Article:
All of this requires a change of mind-set to machine design, and perhaps we could sum it by asking not how quickly can we stop the whole of the machine, but rather which sections of the machine can we allow to keep running? Of course there is the moral and legal obligation to ensure that the machine is safe, but increasingly there is the recognition that effectively implemented integrated safety can deliver on safety requirements and still boost productivity.

In particular, as machine builders take a fully integrated approach to safety, there is the growing realisation that the key safety standards are not a hindrance to innovation at all.

New era of machine design

We can see, then, that collaborative safety defines a new era of machine design where machines and operators work in harmony, and where safety design has a genuinely positive impact on productivity. And it is fully integrated safety within the automation platform that makes it possible.

Collaborative safety lays down an important marker on the path to Industry 4.0, but the future will see plenty of other developments before we reach the lights-out factory, if indeed that is the ultimate goal. Omron, for example, has research focused on finding ways to use vision technology to capture the essence of a scene and extract valuable information from it.

These technologies already surpass the human eye in their capacity to quickly and accurately detect and recognise various targets, as well as identify those targets’ location, shape, material, colour and other attributes. It surely won’t be long before those same technologies can also recognise and respond to danger, before an operator even realises that a hazard exists. That really will open up vast new possibilities for collaborative machines.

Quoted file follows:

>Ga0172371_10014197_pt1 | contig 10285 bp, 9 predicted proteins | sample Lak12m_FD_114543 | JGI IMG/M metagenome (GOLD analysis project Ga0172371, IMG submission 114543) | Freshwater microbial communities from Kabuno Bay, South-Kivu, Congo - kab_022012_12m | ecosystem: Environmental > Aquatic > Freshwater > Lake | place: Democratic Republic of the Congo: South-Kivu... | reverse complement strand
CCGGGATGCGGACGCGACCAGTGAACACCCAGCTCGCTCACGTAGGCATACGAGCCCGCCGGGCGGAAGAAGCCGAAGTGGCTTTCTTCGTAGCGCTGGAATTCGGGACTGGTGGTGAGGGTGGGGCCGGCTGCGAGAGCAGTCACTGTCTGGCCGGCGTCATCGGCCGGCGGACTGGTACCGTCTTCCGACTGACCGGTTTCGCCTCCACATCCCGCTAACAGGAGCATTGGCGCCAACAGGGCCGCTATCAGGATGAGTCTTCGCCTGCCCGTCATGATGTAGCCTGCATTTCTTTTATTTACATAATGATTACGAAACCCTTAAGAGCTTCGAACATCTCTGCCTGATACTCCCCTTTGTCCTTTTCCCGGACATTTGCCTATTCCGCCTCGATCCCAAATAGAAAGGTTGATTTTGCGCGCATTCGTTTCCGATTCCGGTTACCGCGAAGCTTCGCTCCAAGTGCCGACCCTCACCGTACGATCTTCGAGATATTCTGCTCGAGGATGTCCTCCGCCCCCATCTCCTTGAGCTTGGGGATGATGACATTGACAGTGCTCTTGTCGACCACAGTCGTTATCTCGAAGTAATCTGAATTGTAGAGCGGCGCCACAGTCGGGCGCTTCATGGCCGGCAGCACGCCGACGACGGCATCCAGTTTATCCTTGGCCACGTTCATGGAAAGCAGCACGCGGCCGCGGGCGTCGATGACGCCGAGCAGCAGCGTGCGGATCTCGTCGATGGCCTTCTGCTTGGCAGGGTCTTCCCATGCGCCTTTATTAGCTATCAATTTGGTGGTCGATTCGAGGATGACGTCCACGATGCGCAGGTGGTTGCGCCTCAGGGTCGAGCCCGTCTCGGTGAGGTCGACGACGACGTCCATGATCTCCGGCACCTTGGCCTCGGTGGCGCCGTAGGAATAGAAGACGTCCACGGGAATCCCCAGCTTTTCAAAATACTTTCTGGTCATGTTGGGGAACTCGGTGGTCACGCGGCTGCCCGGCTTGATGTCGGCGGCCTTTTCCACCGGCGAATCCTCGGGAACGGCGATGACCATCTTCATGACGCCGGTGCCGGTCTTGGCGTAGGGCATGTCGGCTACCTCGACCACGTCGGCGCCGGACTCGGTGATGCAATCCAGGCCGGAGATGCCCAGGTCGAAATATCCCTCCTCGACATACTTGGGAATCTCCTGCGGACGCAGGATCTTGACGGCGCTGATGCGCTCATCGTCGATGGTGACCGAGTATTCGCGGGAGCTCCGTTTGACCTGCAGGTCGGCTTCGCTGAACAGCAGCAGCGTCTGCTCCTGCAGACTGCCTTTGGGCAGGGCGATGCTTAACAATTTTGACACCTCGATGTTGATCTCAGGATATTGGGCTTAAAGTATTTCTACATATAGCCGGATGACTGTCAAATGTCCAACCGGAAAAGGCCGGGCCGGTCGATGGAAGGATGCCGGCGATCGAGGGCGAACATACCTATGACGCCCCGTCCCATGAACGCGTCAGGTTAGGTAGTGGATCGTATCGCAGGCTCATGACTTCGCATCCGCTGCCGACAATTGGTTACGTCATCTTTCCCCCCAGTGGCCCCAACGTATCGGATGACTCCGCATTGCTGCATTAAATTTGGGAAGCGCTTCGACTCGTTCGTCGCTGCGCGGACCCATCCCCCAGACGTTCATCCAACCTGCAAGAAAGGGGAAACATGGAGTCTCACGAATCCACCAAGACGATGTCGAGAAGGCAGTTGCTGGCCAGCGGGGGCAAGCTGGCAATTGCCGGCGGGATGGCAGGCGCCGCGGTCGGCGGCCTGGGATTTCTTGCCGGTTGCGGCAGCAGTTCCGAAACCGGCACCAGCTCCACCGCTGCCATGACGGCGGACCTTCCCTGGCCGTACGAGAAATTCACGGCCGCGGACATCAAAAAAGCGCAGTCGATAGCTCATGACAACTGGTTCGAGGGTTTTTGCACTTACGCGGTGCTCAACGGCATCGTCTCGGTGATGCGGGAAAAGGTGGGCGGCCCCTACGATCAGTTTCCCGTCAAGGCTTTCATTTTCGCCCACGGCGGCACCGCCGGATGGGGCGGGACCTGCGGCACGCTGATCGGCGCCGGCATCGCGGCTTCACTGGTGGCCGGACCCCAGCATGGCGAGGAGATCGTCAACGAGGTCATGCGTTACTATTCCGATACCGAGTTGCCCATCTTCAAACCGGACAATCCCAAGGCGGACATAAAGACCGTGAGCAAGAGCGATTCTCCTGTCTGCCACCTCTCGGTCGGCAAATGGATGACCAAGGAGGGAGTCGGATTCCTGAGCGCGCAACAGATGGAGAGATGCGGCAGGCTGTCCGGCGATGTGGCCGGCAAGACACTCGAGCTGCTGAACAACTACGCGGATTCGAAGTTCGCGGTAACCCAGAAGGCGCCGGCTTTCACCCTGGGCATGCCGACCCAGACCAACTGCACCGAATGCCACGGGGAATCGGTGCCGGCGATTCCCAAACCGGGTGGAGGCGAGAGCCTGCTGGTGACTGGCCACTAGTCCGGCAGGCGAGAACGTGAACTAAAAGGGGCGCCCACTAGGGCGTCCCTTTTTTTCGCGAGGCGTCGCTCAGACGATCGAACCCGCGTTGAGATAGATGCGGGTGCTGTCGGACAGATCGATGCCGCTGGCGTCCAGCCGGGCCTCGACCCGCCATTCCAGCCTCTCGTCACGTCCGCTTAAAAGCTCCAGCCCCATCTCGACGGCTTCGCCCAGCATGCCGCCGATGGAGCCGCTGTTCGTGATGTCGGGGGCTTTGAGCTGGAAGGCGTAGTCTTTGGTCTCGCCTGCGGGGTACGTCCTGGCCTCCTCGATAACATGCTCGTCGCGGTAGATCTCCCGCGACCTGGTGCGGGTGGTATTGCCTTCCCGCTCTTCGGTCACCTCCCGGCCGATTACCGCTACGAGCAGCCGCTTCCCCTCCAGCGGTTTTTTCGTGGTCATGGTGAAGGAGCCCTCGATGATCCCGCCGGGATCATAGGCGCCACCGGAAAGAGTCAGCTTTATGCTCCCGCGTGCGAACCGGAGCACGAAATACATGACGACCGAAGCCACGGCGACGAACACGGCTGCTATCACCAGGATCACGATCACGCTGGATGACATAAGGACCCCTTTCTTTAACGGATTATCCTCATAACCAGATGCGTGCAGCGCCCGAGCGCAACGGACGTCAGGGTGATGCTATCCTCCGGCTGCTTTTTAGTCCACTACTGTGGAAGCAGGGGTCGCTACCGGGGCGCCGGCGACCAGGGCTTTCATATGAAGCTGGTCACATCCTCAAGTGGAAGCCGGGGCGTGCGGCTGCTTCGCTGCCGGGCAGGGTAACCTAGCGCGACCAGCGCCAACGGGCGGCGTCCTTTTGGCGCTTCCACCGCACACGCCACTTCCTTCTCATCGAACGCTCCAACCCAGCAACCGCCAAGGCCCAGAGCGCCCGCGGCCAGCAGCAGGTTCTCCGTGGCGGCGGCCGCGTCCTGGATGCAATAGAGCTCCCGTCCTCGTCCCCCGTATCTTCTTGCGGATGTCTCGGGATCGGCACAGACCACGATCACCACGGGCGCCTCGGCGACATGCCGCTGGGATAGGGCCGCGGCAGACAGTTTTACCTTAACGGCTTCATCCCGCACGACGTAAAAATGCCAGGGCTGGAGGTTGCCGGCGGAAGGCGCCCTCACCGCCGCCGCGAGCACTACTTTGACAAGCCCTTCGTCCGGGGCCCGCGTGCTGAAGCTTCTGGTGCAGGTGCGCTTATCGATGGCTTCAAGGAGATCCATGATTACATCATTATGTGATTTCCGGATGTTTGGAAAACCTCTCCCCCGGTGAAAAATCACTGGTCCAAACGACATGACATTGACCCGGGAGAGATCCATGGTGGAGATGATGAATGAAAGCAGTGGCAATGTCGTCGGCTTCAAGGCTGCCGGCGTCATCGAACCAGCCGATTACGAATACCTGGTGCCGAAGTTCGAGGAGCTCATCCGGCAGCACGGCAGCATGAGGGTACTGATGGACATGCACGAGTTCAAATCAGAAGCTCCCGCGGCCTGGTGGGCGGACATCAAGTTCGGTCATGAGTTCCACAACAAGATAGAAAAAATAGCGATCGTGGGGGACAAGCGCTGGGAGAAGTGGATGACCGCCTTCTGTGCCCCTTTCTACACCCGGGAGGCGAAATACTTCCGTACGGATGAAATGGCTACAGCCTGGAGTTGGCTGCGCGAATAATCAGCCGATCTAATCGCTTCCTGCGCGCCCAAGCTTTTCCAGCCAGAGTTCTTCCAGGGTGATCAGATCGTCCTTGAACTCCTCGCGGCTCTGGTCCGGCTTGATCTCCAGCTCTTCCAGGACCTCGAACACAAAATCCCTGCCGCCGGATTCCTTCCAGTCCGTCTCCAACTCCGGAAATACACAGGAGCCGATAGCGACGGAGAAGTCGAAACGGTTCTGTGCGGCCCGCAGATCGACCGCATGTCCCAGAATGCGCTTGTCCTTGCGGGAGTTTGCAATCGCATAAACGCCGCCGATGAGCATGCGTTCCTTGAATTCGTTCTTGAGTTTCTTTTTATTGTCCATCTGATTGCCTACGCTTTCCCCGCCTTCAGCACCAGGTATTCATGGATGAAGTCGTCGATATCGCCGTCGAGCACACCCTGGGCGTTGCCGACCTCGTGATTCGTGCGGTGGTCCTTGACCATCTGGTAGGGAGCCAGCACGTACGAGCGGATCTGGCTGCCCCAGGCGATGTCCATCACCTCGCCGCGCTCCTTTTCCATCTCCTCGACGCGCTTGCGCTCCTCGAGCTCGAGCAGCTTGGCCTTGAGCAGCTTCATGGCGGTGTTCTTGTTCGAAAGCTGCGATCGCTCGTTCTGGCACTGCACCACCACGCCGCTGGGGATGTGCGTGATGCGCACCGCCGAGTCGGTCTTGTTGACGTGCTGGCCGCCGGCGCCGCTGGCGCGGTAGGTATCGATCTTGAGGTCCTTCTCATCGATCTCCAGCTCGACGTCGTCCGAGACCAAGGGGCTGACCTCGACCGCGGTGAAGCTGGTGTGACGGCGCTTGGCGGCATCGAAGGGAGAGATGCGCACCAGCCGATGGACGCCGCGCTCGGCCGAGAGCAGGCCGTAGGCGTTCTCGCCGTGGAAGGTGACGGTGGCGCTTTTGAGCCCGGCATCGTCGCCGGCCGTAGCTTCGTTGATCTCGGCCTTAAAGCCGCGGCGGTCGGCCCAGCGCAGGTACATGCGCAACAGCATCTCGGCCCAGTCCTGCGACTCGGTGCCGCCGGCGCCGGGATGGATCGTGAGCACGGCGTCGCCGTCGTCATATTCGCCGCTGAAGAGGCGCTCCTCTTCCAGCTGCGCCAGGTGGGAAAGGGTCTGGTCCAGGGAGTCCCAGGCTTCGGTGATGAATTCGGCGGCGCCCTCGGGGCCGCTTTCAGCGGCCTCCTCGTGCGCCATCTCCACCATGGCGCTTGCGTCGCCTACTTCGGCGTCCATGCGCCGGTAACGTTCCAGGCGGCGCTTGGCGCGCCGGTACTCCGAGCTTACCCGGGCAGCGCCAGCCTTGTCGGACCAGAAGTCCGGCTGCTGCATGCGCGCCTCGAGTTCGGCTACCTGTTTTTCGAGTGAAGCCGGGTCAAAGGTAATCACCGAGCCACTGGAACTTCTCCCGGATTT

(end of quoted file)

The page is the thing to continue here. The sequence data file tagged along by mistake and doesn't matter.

Recognising the importance of safety within the truly collaborative machine, Omron has fully integrated safety within its Sysmac automation platform, making it easier for machine builders to consider safety functionality from the outset rather than as a costly and inflexible bolt-on at the end of the design process. A full suite of tested, proven and certified safety function blocks within the Sysmac Studio development environment eliminate the cost and risk of a software free-for-all, and make it easy for designers to implement safety functions as required. Thus safety is no longer a ‘road block’ within the design process.

The approach to fully integrated safety also means that systems can be much more flexible in terms of the flow of data. Just as greater access to, and availability of standard control automation data has massively increased the performance and productivity of machinery, so the integrated flow of safety data can be used to optimise processes for improved productivity and reduced unscheduled downtime.

Of course a vital aspect of this approach to integrated safety is the integrity of the safety controller itself. If an unauthorised user could get into the safety control program, what might the implications be? Omron has addressed this with full password protection on the safety program, and signature tracking within Sysmac Studio, creating a log of any changes to the program and who has made them.

For further information please visit: www.industrial.omron.co.uk